Screening blood donations for Zika virus is costly, low yield

May 11, 2018

(HealthDay)—Screening blood donations for Zika virus (ZIKV) in the United States is costly with low yield, according to a study published in the May 10 issue of the New England Journal of Medicine.

Paula Saá, Ph.D. from the American Red Cross in Gaithersburg, Md., and colleagues implemented investigational screening of donated blood for ZIKV RNA with transcription-mediated amplification (TMA). Repeat TMA, TMA testing in exploratory minipools, real-time reverse-transcriptase , immunoglobulin M (IgM) serologic testing, and red-cell TMA were performed as confirmatory testing of reactive donations.

The researchers found that 9 percent of the 4,325,889 donations that were screened were initially tested in minipools, and there were no reactive donations. Overall, 160 of the 3,932,176 donations that were subsequently tested individually were initially reactive and nine were confirmed positive. Six of the confirmed positive donations were reactive on repeat TMA; four of these were IgM negative and all three that could be tested were reactive on minipool TMA. Two of the confirmed positive donors had infections that were transmitted locally, six had travelled to ZIKV-active areas, and one had received an experimental ZIKV vaccine. The cost of identifying eight mosquito-borne ZIKV infections through individual-unit nucleic acid testing was $5.3 million per ZIKV RNA-positive donation.

"Screening of U.S. for ZIKV by individual-donation TMA was costly and had a low yield," the authors write.

The study was partially funded by Grifols Diagnostic Solutions.

Explore further: Screening cuts transfusion-transmitted babesiosis risk

More information: Abstract/Full Text
Editorial

Related Stories

Screening cuts transfusion-transmitted babesiosis risk

December 9, 2016
(HealthDay)—Screening for Babesia microti antibodies and DNA in blood-donation samples is associated with a reduction in the risk of transfusion-transmitted babesiosis, according to a study published in the Dec. 8 issue ...

Research addresses the threat of Zika virus to the US blood supply

March 27, 2017
Investigators have shown that certain screening methods that detect the genetic material of Zika virus can be used to ensure that donated blood supplies remain free of the virus.

First test to detect Zika in blood donations approved

October 9, 2017
(HealthDay)—The cobas Zika test has been approved by the U.S. Food and Drug Administration—the first approved screening test to detect the Zika virus in blood donations.

Blood donor screening for hepatitis E reveals incidence is higher than previously reported

April 21, 2017
Results from a study presented today found that the incidence of HEV RNA in asymptomatic blood donors from Germany is higher than previously reported. The study, presented at The International Liver Congress 2017 in Amsterdam, ...

Antibody 'cocktail' can prevent Zika infection but is not effective for treatment of fetuses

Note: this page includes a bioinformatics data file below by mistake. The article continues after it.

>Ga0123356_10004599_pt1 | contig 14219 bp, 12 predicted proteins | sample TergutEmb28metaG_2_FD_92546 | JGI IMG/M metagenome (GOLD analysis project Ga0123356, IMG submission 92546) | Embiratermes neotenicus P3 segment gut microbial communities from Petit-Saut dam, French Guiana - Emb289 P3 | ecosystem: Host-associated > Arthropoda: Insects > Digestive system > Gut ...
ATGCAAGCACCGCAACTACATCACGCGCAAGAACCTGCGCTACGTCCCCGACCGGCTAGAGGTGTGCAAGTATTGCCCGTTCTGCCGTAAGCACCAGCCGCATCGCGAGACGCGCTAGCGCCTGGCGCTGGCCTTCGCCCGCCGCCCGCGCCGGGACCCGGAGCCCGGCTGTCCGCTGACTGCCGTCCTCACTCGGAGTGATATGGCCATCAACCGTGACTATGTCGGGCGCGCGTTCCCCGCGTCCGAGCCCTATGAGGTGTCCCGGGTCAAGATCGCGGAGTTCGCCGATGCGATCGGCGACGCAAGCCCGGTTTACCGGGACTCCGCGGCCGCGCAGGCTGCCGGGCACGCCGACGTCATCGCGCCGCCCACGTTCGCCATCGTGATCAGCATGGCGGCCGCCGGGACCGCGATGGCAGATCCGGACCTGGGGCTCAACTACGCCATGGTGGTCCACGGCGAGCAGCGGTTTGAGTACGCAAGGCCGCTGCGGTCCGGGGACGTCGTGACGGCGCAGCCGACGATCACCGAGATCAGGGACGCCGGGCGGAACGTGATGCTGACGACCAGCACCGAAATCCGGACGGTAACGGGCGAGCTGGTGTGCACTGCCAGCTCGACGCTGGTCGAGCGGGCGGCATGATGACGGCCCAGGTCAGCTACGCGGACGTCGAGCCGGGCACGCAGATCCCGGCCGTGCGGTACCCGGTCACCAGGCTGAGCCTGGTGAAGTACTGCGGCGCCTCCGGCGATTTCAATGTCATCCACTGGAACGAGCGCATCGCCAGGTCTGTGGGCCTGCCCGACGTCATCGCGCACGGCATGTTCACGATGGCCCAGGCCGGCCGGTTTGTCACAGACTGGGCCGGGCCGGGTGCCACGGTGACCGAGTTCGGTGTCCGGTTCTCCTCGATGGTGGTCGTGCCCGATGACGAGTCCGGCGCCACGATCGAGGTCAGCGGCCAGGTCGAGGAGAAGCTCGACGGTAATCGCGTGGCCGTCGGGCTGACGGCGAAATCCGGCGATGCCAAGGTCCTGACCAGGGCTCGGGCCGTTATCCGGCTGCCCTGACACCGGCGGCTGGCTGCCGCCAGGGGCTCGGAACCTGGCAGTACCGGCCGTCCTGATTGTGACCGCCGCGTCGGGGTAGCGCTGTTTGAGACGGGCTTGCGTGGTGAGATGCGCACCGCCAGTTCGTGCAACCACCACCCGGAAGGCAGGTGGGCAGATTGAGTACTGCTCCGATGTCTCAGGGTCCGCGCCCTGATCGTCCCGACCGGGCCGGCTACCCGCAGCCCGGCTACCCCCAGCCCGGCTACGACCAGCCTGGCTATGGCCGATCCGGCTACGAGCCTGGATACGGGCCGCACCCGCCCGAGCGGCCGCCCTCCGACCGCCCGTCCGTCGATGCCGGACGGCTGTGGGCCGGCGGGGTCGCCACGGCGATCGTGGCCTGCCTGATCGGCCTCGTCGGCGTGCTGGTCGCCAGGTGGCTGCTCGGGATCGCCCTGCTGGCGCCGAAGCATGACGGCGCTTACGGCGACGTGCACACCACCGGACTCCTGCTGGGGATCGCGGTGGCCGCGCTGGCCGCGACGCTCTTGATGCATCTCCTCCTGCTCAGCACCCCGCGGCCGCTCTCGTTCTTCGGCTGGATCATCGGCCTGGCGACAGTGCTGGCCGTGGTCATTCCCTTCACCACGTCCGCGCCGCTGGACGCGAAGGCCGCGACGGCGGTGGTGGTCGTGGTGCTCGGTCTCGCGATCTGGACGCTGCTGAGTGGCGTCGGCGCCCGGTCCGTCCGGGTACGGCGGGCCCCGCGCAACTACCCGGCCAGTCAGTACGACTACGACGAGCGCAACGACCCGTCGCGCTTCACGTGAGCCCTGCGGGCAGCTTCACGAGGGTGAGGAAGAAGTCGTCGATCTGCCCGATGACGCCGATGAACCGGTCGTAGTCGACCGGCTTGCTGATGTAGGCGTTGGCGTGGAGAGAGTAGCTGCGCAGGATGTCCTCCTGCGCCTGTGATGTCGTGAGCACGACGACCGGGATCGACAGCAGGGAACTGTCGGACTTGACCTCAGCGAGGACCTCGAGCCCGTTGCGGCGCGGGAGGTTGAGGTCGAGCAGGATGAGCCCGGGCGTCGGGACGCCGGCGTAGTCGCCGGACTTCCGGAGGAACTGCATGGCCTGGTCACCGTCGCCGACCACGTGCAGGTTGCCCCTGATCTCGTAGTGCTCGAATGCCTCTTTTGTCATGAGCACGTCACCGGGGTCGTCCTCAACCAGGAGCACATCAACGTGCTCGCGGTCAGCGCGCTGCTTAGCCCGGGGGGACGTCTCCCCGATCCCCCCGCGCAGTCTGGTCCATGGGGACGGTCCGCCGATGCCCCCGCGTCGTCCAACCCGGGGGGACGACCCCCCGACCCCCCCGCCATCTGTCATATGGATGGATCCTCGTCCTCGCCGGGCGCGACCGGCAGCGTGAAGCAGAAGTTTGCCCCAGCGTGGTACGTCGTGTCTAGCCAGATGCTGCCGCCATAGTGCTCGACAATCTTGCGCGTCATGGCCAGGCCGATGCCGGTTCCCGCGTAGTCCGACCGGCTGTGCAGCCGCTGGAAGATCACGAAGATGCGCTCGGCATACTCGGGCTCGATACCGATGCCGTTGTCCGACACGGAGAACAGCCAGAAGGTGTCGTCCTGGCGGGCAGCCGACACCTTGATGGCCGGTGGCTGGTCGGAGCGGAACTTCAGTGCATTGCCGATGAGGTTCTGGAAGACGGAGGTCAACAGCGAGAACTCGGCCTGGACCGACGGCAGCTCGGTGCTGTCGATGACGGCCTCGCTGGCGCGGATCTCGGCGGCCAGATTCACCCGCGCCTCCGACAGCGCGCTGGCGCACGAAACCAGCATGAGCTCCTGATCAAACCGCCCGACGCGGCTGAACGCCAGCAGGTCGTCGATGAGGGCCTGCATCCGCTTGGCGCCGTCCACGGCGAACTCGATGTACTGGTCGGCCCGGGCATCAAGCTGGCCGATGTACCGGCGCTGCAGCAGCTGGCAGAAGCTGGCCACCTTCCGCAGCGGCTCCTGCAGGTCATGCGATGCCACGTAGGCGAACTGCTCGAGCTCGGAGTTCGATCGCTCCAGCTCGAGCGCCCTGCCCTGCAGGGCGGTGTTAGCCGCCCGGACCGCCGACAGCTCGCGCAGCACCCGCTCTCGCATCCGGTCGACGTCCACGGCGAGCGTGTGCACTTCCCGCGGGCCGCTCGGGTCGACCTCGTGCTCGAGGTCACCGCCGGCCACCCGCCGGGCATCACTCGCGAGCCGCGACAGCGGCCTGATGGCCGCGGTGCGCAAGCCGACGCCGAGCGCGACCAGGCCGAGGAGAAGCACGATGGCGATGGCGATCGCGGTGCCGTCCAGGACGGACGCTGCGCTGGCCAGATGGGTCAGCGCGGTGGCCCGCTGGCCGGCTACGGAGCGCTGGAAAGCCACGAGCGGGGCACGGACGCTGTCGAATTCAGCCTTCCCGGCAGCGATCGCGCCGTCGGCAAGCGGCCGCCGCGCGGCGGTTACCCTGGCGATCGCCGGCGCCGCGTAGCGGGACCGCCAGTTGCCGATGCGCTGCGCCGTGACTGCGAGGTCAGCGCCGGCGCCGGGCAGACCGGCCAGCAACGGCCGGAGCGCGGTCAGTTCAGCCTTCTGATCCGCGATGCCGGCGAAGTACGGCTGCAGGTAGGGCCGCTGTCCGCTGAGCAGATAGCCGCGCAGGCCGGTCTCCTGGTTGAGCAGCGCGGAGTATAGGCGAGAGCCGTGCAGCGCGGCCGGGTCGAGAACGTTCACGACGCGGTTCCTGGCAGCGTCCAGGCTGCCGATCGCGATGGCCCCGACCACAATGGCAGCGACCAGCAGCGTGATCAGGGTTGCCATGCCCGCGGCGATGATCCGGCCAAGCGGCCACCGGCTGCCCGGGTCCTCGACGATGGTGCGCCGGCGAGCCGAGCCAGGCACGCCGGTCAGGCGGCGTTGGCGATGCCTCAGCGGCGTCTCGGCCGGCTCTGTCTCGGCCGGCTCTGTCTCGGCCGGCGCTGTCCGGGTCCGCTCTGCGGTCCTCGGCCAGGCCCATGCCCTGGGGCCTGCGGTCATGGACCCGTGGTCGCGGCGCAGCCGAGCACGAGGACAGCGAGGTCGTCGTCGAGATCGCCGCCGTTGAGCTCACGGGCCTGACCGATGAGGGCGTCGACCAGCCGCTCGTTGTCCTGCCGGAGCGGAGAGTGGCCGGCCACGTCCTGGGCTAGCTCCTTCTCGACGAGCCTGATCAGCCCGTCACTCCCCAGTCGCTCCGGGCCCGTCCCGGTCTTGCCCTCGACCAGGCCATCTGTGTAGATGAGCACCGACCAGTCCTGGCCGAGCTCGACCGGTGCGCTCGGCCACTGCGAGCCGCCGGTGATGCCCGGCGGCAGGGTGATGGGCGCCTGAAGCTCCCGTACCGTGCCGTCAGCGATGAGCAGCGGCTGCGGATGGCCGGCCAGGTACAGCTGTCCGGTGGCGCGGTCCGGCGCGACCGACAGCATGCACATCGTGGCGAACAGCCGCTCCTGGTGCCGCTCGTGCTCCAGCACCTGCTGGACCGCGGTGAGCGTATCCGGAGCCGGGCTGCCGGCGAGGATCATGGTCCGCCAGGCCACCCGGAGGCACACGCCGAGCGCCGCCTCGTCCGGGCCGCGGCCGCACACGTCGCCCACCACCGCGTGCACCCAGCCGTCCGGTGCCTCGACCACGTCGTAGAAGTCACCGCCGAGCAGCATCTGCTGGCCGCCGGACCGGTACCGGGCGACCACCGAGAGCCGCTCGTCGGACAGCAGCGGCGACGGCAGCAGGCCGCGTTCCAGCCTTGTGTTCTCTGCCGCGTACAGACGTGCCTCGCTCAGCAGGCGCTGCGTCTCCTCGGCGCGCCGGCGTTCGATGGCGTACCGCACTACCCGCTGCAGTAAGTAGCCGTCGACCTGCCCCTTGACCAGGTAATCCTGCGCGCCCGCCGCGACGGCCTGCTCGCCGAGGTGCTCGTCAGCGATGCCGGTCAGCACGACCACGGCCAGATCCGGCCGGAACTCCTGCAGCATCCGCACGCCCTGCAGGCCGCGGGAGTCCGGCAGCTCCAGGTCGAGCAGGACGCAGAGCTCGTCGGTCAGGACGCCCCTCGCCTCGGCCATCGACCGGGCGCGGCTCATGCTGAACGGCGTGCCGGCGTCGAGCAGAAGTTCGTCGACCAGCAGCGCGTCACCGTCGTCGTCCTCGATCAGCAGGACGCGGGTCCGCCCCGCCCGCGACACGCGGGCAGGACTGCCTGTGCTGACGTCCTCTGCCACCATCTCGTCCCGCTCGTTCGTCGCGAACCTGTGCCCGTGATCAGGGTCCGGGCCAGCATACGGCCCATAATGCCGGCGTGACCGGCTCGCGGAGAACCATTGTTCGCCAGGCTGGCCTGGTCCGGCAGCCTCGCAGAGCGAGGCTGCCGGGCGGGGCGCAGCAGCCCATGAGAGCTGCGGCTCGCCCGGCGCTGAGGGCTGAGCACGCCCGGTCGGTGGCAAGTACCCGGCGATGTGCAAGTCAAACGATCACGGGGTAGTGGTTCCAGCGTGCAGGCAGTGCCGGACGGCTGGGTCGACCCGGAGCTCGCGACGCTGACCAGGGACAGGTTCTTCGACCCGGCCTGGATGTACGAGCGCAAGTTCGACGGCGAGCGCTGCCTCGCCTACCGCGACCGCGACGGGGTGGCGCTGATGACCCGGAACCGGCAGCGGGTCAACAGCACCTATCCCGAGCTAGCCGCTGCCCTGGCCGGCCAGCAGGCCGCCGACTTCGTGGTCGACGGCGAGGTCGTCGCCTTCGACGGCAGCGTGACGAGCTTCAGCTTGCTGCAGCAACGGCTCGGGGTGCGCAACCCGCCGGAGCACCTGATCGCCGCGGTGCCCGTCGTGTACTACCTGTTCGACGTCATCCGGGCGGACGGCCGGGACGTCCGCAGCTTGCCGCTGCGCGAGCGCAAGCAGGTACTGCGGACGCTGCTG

April 26, 2018
A "cocktail" of monoclonal antibodies that can prevent Zika virus (ZIKV) infection in primates was not effective for treatment of fetuses, according to a new collaborative study led by a University of Miami Miller School ...

Recommended for you

Breakthrough in designing a better Salmonella vaccine

September 24, 2018
UC Davis researchers announce in the Proceedings of the National Academy of Sciences this week a breakthrough in understanding which cells afford optimal protection against Salmonella infection—a critical step in developing ...

Antifungal agent found to be possible treatment for porphyria

September 24, 2018
A large team of researchers from Spain, France and the U.S. has found that a common antifungal agent might be useful as a treatment for a rare type of porphyria. In their paper published in the journal Science Translational ...

New findings on the muscle disease Laing early-onset distal myopathy

September 24, 2018
New avenues are now being opened toward treatment of Laing distal myopathy, a rare disorder that causes atrophy of the muscles in the feet, hands and elsewhere. In a study published in the journal PNAS, researchers have identified ...

Insulin shows great potential against chronic colitis

September 24, 2018
Diabetes is not the only disease on which insulin has an effect, it appears. In a new study using tests on mice, researchers from the University of Copenhagen, among others, have discovered a new method for treating chronic ...

A new approach to developing a vaccine against vivax malaria

September 21, 2018
A novel study reports an innovative approach for developing a vaccine against Plasmodium vivax, the most prevalent human malaria parasite outside sub-Saharan Africa. The study led by Hernando A. del Portillo and Carmen Fernandez-Becerra, ...

Pre-clinical success for a universal flu vaccine offers hope for third generation approach

September 21, 2018
Researchers from the University of Oxford's Department of Zoology have demonstrated pre-clinical success for a universal flu vaccine in a new paper published in Nature Communications.

0 comments

Please sign in to add a comment. Registration is free, and takes less than a minute. Read more

Click here to reset your password.
Sign in to get notified via email when new comments are made.